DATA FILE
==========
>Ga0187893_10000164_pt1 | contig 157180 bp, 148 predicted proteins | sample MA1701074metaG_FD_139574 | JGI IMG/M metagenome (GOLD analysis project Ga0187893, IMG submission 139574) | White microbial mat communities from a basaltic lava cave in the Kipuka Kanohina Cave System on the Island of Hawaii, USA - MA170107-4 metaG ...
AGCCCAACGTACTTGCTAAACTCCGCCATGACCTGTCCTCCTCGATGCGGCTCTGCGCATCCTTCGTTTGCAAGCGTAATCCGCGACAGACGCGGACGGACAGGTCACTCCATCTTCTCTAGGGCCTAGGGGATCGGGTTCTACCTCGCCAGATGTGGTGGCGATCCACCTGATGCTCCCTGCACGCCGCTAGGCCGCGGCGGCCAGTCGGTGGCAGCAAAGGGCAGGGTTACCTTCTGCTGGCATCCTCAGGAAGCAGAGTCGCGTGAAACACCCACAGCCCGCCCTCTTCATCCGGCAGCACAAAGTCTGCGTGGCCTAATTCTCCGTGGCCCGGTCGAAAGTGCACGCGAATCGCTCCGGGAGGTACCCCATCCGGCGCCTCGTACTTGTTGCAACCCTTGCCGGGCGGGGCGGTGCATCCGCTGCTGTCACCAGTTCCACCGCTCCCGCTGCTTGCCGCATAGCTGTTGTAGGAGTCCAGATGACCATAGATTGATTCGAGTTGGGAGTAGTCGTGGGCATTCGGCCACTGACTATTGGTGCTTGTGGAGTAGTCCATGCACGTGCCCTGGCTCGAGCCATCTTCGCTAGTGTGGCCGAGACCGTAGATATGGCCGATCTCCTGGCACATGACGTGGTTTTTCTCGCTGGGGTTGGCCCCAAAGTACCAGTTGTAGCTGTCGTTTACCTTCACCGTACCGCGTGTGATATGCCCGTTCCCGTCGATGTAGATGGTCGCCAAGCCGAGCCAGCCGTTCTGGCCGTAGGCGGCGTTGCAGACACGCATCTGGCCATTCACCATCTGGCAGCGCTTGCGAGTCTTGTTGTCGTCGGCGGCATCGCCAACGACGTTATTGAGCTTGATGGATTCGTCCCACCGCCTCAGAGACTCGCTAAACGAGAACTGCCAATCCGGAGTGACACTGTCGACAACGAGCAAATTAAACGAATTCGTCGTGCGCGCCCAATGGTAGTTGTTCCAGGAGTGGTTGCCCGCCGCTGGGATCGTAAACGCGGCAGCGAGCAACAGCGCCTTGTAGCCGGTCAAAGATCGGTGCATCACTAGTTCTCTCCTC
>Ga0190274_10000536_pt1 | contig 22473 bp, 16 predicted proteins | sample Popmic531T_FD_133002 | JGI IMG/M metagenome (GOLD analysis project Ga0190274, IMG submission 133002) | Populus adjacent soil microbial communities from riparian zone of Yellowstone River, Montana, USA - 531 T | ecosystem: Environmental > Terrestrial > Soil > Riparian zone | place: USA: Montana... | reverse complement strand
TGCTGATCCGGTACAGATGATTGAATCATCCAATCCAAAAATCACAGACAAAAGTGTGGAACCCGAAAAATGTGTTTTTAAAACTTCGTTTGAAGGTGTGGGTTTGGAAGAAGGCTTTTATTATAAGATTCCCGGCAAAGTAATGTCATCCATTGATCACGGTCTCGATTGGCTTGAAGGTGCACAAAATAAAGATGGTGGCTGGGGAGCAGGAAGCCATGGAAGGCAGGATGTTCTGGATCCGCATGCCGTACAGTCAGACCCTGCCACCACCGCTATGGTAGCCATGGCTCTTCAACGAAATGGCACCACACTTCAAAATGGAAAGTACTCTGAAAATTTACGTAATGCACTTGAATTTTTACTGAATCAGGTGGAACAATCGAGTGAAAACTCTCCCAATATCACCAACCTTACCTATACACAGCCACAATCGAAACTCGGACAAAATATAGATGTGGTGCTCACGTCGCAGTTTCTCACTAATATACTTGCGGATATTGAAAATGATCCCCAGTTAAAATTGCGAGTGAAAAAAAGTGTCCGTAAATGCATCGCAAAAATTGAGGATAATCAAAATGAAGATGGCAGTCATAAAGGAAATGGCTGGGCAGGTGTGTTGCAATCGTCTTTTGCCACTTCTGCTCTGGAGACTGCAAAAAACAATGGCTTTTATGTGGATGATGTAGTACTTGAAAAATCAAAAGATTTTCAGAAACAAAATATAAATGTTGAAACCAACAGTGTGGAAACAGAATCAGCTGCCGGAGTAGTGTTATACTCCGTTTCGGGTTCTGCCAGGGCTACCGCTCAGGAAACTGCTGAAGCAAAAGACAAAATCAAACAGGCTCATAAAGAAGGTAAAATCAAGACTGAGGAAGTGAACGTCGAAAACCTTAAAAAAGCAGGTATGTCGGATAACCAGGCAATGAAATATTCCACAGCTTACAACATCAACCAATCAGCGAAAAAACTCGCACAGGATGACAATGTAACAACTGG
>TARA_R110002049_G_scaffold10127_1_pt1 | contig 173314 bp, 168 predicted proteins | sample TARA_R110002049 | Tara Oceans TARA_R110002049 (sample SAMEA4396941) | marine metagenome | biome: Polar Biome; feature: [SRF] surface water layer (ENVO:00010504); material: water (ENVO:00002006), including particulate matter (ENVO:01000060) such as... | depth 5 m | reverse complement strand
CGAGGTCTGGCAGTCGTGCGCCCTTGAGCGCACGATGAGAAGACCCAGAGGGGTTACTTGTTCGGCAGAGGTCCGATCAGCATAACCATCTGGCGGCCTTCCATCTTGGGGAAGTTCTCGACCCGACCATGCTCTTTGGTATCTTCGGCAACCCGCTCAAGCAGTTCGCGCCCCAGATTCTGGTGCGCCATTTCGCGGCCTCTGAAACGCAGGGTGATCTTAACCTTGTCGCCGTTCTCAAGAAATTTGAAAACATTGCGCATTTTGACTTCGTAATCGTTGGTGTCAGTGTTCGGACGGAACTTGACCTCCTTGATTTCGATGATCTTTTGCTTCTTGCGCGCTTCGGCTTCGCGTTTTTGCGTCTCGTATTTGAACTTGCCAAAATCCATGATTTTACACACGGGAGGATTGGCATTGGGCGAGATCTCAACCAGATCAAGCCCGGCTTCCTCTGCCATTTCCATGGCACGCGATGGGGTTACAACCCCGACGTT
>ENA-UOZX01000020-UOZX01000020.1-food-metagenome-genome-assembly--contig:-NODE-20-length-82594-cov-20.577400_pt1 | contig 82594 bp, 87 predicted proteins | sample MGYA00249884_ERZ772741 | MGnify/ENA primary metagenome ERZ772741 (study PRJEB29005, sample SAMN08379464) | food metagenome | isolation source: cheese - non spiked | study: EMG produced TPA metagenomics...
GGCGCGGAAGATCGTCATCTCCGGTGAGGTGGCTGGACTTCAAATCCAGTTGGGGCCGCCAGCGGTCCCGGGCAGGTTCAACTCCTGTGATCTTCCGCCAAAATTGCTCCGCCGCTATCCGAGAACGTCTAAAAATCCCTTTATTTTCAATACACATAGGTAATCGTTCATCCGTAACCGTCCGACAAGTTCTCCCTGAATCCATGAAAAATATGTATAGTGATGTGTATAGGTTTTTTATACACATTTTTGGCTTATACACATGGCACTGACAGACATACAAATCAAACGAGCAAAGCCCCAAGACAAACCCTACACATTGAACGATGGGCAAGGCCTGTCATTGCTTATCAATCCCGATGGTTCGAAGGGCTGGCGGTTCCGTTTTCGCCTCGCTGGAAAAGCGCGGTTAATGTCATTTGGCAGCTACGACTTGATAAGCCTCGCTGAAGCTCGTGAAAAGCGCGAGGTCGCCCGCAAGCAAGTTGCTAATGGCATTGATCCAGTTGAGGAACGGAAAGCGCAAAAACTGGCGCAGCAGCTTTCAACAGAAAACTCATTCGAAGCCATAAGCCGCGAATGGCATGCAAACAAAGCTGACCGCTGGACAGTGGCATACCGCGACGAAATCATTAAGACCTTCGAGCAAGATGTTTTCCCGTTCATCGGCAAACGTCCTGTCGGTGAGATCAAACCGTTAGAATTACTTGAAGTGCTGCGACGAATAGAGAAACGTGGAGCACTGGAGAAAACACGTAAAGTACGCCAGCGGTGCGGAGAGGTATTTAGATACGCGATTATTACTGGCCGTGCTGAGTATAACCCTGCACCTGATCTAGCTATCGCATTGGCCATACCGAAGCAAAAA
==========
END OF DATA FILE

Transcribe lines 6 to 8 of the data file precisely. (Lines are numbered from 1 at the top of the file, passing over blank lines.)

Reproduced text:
CGAGGTCTGGCAGTCGTGCGCCCTTGAGCGCACGATGAGAAGACCCAGAGGGGTTACTTGTTCGGCAGAGGTCCGATCAGCATAACCATCTGGCGGCCTTCCATCTTGGGGAAGTTCTCGACCCGACCATGCTCTTTGGTATCTTCGGCAACCCGCTCAAGCAGTTCGCGCCCCAGATTCTGGTGCGCCATTTCGCGGCCTCTGAAACGCAGGGTGATCTTAACCTTGTCGCCGTTCTCAAGAAATTTGAAAACATTGCGCATTTTGACTTCGTAATCGTTGGTGTCAGTGTTCGGACGGAACTTGACCTCCTTGATTTCGATGATCTTTTGCTTCTTGCGCGCTTCGGCTTCGCGTTTTTGCGTCTCGTATTTGAACTTGCCAAAATCCATGATTTTACACACGGGAGGATTGGCATTGGGCGAGATCTCAACCAGATCAAGCCCGGCTTCCTCTGCCATTTCCATGGCACGCGATGGGGTTACAACCCCGACGTT
>ENA-UOZX01000020-UOZX01000020.1-food-metagenome-genome-assembly--contig:-NODE-20-length-82594-cov-20.577400_pt1 | contig 82594 bp, 87 predicted proteins | sample MGYA00249884_ERZ772741 | MGnify/ENA primary metagenome ERZ772741 (study PRJEB29005, sample SAMN08379464) | food metagenome | isolation source: cheese - non spiked | study: EMG produced TPA metagenomics...
GGCGCGGAAGATCGTCATCTCCGGTGAGGTGGCTGGACTTCAAATCCAGTTGGGGCCGCCAGCGGTCCCGGGCAGGTTCAACTCCTGTGATCTTCCGCCAAAATTGCTCCGCCGCTATCCGAGAACGTCTAAAAATCCCTTTATTTTCAATACACATAGGTAATCGTTCATCCGTAACCGTCCGACAAGTTCTCCCTGAATCCATGAAAAATATGTATAGTGATGTGTATAGGTTTTTTATACACATTTTTGGCTTATACACATGGCACTGACAGACATACAAATCAAACGAGCAAAGCCCCAAGACAAACCCTACACATTGAACGATGGGCAAGGCCTGTCATTGCTTATCAATCCCGATGGTTCGAAGGGCTGGCGGTTCCGTTTTCGCCTCGCTGGAAAAGCGCGGTTAATGTCATTTGGCAGCTACGACTTGATAAGCCTCGCTGAAGCTCGTGAAAAGCGCGAGGTCGCCCGCAAGCAAGTTGCTAATGGCATTGATCCAGTTGAGGAACGGAAAGCGCAAAAACTGGCGCAGCAGCTTTCAACAGAAAACTCATTCGAAGCCATAAGCCGCGAATGGCATGCAAACAAAGCTGACCGCTGGACAGTGGCATACCGCGACGAAATCATTAAGACCTTCGAGCAAGATGTTTTCCCGTTCATCGGCAAACGTCCTGTCGGTGAGATCAAACCGTTAGAATTACTTGAAGTGCTGCGACGAATAGAGAAACGTGGAGCACTGGAGAAAACACGTAAAGTACGCCAGCGGTGCGGAGAGGTATTTAGATACGCGATTATTACTGGCCGTGCTGAGTATAACCCTGCACCTGATCTAGCTATCGCATTGGCCATACCGAAGCAAAAA